Justia Massachusetts Supreme Court Opinion Summaries

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The Supreme Judicial Court affirmed the judgment of a single justice of the court denying Petitioner's petition pursuant to Mass. Gen. Laws ch. 211, 3, holding that the single justice did not err or abuse his discretion in denying relief.Petitioner was charged with several offenses and was held on a finding of dangerousness. The Commonwealth later requested that Petitioner's detention remain in effect, arguing that the entire period of Petitioner's detention up to that point was excludable. The judge maintained Petitioner's detention. Petitioner then brought this petition. The single justice denied relief. The Supreme Judicial Court affirmed, holding that there was no error or abuse of discretion in the denial of relief. View "David v. Commonwealth" on Justia Law

Posted in: Criminal Law
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The Supreme Judicial Court affirmed the judgment of the single justice denying Defendant's petition for relief under Mass. Gen. Laws ch. 211, 3, holding that the decision in Donavan v. Commonwealth, 426 Mass. 13 (1997), is still good law.Defendant was charged with operating a motor vehicle while under the influence of alcohol. Defendant moved for a mistrial during closing arguments and again after the jury returned a guilty verdict on the basis of prosecutorial misconduct. The motion was denied but the judge granted Defendant's alternative motion for a new trial. Defendant filed a motion to dismiss the charge on double jeopardy grounds, which the judge denied. Defendant then brought this petition for relief. The single justice denied the petition. The Supreme Judicial Court affirmed, holding (1) this Court declines to reconsider its holding in Donavan; and (2) Defendant did not present a double jeopardy claim warranting the extraordinary relief of Mass. Gen. Laws ch. 211, 3. View "Perrier v. Commonwealth" on Justia Law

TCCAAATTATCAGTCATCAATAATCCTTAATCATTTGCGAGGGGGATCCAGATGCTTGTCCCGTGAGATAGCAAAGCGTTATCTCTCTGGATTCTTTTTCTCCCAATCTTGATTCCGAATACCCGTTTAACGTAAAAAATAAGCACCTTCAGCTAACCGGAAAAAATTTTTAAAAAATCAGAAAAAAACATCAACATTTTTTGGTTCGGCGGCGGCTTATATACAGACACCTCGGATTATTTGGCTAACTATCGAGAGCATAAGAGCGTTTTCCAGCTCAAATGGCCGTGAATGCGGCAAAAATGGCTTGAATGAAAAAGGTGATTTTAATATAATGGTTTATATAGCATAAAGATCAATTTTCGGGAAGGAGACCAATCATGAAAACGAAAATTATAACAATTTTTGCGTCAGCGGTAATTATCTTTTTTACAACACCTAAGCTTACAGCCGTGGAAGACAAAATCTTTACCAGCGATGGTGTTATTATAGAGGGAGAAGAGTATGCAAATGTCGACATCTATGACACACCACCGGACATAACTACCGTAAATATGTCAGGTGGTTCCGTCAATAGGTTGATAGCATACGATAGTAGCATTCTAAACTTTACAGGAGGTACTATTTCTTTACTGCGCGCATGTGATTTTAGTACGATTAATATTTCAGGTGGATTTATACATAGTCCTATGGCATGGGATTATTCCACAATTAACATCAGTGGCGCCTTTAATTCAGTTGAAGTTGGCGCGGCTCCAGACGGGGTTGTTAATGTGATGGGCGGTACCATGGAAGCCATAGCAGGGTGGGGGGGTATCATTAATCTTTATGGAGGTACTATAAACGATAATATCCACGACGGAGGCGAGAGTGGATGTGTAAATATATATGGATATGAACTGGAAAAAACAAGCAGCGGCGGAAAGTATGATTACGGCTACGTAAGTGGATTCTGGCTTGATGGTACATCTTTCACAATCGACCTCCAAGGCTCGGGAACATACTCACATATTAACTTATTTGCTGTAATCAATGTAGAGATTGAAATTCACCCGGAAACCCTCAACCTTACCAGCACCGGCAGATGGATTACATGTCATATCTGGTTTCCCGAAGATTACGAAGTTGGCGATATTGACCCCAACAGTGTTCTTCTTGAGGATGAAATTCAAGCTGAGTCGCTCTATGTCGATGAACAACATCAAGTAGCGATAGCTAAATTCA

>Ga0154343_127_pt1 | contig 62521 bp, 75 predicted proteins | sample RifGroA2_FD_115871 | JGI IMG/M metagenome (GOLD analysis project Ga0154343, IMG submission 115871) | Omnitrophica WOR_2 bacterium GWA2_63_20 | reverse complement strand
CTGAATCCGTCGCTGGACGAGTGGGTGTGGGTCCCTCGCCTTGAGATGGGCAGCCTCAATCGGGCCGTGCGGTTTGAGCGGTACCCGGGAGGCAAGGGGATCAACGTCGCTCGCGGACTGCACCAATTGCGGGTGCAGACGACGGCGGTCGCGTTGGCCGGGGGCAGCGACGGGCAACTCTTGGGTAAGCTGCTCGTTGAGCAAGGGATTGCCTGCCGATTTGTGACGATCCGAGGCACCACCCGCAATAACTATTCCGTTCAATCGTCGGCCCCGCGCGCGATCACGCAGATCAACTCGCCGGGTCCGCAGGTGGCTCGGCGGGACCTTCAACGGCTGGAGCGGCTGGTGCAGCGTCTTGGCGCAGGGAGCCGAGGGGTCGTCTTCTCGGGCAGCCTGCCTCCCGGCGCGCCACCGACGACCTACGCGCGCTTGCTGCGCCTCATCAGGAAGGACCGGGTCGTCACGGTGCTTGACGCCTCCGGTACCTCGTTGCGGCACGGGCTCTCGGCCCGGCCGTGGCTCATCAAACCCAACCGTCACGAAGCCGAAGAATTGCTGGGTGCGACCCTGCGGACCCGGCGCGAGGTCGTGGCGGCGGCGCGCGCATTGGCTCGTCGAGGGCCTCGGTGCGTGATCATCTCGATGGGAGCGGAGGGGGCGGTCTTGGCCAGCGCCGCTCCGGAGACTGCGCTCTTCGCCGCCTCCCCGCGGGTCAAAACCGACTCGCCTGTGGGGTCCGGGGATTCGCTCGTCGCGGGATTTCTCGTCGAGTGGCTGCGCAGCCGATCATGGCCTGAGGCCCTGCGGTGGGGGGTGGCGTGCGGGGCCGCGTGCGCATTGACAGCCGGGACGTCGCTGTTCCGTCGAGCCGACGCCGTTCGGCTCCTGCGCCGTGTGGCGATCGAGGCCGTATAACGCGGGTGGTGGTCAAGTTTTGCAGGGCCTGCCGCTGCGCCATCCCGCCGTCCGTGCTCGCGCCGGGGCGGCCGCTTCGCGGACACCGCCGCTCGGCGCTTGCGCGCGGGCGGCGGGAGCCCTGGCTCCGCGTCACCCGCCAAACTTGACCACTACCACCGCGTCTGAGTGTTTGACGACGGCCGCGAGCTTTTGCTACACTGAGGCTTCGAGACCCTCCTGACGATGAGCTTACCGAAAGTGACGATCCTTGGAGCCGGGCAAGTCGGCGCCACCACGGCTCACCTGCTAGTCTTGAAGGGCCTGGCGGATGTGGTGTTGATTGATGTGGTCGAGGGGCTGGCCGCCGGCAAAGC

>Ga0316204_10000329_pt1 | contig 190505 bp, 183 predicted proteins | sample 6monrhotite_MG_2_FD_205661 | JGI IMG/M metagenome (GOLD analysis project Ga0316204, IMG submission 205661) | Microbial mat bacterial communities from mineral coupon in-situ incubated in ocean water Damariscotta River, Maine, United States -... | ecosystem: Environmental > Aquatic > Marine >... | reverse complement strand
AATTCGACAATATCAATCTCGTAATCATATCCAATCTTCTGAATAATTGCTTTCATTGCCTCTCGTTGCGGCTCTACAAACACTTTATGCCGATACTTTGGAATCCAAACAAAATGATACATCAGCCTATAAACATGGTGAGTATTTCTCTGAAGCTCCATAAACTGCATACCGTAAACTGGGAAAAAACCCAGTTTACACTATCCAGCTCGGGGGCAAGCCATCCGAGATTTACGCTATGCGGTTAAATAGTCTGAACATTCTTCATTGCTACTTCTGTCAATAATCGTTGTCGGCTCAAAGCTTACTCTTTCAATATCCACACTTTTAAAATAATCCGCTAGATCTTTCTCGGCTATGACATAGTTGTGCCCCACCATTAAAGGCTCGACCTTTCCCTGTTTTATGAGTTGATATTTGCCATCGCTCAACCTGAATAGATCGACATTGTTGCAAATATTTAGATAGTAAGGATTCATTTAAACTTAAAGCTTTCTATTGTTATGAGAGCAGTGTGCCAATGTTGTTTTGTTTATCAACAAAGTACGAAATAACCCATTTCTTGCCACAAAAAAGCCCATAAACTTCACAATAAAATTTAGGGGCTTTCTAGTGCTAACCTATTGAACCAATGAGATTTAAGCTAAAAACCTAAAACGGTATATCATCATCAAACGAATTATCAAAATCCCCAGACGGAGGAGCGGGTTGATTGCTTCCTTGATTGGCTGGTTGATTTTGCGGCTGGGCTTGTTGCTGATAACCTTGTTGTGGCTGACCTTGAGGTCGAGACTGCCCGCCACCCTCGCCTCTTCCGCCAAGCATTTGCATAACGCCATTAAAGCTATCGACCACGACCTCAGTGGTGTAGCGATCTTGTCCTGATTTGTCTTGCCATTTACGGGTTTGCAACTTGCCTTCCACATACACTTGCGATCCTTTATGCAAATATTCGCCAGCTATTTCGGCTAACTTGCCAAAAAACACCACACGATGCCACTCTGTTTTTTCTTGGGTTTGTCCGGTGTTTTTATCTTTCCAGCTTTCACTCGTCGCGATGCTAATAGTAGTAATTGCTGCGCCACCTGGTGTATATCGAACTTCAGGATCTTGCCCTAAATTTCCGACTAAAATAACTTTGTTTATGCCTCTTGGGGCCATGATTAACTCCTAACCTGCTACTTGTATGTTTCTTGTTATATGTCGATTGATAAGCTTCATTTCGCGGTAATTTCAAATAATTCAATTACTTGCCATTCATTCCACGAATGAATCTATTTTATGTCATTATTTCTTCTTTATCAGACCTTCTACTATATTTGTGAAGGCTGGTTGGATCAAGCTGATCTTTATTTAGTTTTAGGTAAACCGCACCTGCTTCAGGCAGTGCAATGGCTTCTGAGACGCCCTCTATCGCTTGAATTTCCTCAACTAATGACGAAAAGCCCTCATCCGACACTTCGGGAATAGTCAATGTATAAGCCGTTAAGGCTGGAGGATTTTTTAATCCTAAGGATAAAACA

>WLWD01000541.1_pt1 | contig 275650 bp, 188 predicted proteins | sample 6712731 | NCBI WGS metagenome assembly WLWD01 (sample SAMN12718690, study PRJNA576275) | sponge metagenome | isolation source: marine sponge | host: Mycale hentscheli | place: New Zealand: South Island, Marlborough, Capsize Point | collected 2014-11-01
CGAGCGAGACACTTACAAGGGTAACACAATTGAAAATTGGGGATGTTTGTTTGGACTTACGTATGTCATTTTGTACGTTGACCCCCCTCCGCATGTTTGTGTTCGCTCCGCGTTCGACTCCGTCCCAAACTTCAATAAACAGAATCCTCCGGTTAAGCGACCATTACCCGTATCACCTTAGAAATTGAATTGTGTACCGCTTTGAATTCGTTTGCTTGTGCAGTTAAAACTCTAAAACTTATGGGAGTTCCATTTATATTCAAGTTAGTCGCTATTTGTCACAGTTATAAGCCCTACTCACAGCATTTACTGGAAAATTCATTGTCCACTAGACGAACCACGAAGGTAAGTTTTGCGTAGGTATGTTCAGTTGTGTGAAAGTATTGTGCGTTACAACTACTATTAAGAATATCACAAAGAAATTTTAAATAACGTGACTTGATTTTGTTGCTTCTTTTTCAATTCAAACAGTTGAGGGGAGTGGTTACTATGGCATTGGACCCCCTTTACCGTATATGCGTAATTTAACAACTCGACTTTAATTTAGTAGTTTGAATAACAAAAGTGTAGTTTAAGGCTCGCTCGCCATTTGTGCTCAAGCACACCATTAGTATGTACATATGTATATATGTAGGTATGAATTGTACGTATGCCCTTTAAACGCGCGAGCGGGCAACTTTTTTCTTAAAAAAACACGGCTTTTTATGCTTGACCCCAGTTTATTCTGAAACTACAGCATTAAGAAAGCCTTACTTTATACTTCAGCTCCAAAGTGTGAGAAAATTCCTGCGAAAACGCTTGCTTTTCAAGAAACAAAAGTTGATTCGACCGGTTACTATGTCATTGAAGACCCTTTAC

Posted in: Criminal Law
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The Supreme Judicial Court affirmed the judgments of the superior court in this dispute over a commercial lease, holding that contractual provisions limiting liability for violations of Mass. Gen. Laws ch. 93A, 11 will not be enforced to protect defendants who willfully or knowingly engage in the unfair or deceptive conduct prohibited by the statute.The statute at issue makes unfair or deceptive acts or practices between businesses unlawful. When Defendants attempted to terminate a lease agreement between the parties, Plaintiff alleged a violation of Mass. Gen. Laws ch. 93A, 11. The judge found for Plaintiff on its claim and granted specific performance. After finding that Defendants' violations of the statute were willful or knowing the judge doubled the damages awarded. After reopening the trial, the judge awarded Plaintiff additional damages for willful or knowing violations. The Supreme Judicial Court affirmed, holding (1) Defendants' conduct met the standard for unfair or deceptive acts or practices under chapter 93A, 11; (2) the double damages award was warranted; and (3) a limitation of liability provision provides no protection in a chapter 93A, 11 action where the violation of the statute was done willfully or knowingly, as in this case. View "H1 Lincoln, Inc. v. South Washington Street, LLC" on Justia Law